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Inclusion or exclusion
Published in Al-Ahram Weekly on 10 - 07 - 2013

Amid mounting worries over the country's stability, voices have been urging the necessity of national reconciliation as the only means to break the current political deadlock in which the country is stuck in.
Grand Imam of Al-Azhar Sheikh Ahmed Al-Tayeb called in a statement issued on Monday for comprehensive national reconciliation, declaring that he may have to go into seclusion if the current circle of violence did not stop, calling upon all conflicting parties to act “responsibly”.
The Grand Mufti Shawki Allam agreed with Al-Tayeb on the necessity of national reconciliation in which all Islamist parties and sectors would be an essential part in the process.
However, reconciliation does not appear to be an easy mission with members of the Muslim Brotherhood citing the return of ousted president Mohamed Morsi as their condition for accepting dialogue.
As for liberal figures, they do not mind the presence of Islamists in the political equation.
“The Muslim Brotherhood is part of the Egyptian political equation and they ought not to be excluded from the political scene,” politician Mustafa Al-Feki told Al-Ahram Weekly.
For many observers, the top priority of Egypt's Interim President Adli Mansour should be containing the anger of the Muslim Brotherhood in addition to their supporters to guarantee a safe transitional period.
“I'm against the Muslim Brotherhood's detention. The situation is getting worse and reconciliation is becoming trickier in light of the current violence,” Al-Feki said, referring to the deadly clashes on Monday in front of the Republican Guard Club which killed 51 people.
“The Muslim Brotherhood always claims it has a flood of popularity. Hence, let them participate in the coming parliament elections to prove themselves,” Al-Feki added.
Liberal activist Mohamed Al-Baradei said the country was in “dire need” of reconciliation and also condemned all violence. “Violence is not the approach no matter what its source, and it must be strongly condemned. Egypt is in dire need of reconciliation,” Al-Baradei wrote on Twitter without giving details about how reconciliation could be achieved.
Activist and defence lawyer Nasser Amin believes that without programmes for transitional justice no one can fold the pages of the past. “Transitional justice programmes are necessary for moving from the past to the future. We should differentiate between the leaders and the crowds of Islamists. The crowds, being Egyptian citizens, have rights to be included in the political scene so as not to be excluded.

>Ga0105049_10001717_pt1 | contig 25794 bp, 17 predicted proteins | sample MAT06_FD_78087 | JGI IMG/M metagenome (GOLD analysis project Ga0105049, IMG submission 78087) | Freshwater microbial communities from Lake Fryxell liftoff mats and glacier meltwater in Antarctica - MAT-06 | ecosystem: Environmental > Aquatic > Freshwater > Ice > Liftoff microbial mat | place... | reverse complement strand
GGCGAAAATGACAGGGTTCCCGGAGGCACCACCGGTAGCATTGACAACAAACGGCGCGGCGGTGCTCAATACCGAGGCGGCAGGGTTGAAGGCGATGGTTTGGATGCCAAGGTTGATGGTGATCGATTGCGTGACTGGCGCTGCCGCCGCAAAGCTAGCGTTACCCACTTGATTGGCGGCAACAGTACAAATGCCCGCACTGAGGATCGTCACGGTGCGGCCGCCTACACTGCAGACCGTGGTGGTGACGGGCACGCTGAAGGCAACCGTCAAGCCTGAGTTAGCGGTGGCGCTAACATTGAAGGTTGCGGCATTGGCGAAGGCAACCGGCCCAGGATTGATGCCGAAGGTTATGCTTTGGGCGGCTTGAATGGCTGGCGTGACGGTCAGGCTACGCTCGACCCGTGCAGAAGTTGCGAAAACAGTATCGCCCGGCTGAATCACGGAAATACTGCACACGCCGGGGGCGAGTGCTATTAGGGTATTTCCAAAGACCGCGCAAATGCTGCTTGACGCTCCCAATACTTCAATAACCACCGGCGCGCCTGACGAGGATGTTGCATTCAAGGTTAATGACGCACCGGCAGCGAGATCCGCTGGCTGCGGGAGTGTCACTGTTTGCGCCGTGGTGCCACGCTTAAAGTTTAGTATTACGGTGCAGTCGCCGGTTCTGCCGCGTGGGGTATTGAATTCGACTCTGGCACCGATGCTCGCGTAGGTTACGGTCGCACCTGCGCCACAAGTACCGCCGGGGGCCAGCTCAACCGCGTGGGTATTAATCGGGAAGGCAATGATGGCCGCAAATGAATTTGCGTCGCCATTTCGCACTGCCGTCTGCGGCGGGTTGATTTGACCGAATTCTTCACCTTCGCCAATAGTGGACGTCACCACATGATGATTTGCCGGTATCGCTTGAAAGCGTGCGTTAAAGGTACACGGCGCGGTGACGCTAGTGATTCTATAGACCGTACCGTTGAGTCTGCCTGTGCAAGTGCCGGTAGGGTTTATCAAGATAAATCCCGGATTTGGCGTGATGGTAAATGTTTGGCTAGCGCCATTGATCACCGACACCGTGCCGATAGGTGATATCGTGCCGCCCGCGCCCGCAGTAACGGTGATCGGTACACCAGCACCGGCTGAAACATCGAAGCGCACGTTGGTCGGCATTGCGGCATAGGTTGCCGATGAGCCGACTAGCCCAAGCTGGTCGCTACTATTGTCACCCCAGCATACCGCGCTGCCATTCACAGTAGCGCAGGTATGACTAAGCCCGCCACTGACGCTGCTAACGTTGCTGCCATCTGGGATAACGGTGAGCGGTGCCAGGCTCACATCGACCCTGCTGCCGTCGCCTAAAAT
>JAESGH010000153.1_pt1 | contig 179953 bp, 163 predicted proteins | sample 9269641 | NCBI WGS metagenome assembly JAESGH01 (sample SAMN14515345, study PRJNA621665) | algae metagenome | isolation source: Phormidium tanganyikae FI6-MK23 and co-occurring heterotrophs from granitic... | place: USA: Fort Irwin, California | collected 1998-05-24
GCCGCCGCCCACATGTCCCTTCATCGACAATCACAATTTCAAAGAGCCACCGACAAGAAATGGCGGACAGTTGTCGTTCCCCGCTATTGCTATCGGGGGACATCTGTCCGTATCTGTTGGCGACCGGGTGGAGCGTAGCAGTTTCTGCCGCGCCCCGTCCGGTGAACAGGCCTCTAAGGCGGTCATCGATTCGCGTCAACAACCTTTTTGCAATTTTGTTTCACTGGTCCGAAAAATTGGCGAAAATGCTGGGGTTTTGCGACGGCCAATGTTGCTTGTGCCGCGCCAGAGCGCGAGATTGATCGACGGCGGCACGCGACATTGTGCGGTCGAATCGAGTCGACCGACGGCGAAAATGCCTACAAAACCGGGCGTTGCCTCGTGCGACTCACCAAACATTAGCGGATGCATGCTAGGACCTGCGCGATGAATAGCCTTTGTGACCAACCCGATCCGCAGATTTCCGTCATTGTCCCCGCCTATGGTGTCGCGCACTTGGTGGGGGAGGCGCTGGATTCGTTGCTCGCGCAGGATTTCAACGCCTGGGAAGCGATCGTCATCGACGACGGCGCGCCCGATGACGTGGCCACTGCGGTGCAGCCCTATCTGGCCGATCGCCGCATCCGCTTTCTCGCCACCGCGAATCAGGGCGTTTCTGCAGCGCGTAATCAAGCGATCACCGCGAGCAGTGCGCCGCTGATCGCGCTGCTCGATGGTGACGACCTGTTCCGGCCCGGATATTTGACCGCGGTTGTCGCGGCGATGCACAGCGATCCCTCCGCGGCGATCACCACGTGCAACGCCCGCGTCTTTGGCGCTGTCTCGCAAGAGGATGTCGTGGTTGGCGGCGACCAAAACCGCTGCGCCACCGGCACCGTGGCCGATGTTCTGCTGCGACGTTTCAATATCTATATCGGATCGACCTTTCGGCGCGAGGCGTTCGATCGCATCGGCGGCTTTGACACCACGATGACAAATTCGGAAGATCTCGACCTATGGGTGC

“As for the Muslim Brotherhood leaders, they must be prosecuted but not under extraordinary measures. We should ensure their right to have lawyers defending them,” Amin said.
For Al-Feki, moderate political parties must initiate reconciliation, “however, none of them is making an effort in this regard”. Amin suggests establishing an independent body for transitional justice whose members should be characterised by impartiality and integrity.
During the week, Egyptian authorities moved to arrest Muslim Brotherhood leaders as the interim president was sworn in with the challenge of healing a polarised nation following the ouster of Morsi.
Leftist and former MP Ziad Al-Oleimi said the political scene cannot be resumed without the Muslim Brotherhood. “There is a bad need for national reconciliation to restore the country's political stability,” Al-Oleimi told the Weekly.
On the other hand, addressing thousands of supporters in Rabaa Al-Adawiya Friday afternoon, Muslim Brotherhood Supreme Guide Mohamed Badie said that Brotherhood members would only leave their sit-in if Morsi is reinstated as president.
“Despite the bitterness we all suffer, the group is willing to accept the initiatives provided by sincere people who call for the return of complete legitimacy, including the president, the [suspended] constitution and the [dismantled] Shura Council, the country's upper house of parliament,” said the Muslim Brotherhood in a statement on Monday, making any reconciliation effort an impossible mission.
“After Morsi returns as president, we will start a national dialogue on disputed issues to avoid bloodshed and to get the country out of the dark tunnel,” the statement said, referring to Morsi's ouster as “a conspiracy and a military coup against legitimacy”. The group will not accept an alternative, the statement said, warning that the Brotherhood is willing to sacrifice more for Morsi and his legitimacy.
“Reconciliation starts with reinstating president Morsi,” Mohamed Al-Gawadi, Islamist historian and political thinker, told the Weekly. “Everything will settle down with the return of Morsi and then national reconciliation will come followed by parliamentary elections,” Al-Gawadi added.
Similarly, Hatem Azzam, vice president of the Islamist Wasat Party, thinks that the only way out was to stick to Morsi's initiative declared last week in what would be his last speech to the nation.
Al-Gawadi said reconciliation can be achieved only if Abdel-Fattah Al-Sisi cancelled his nationwide announcement “for the sake of the homeland”. Al-Sisi's announcement said a new president would be sworn in.


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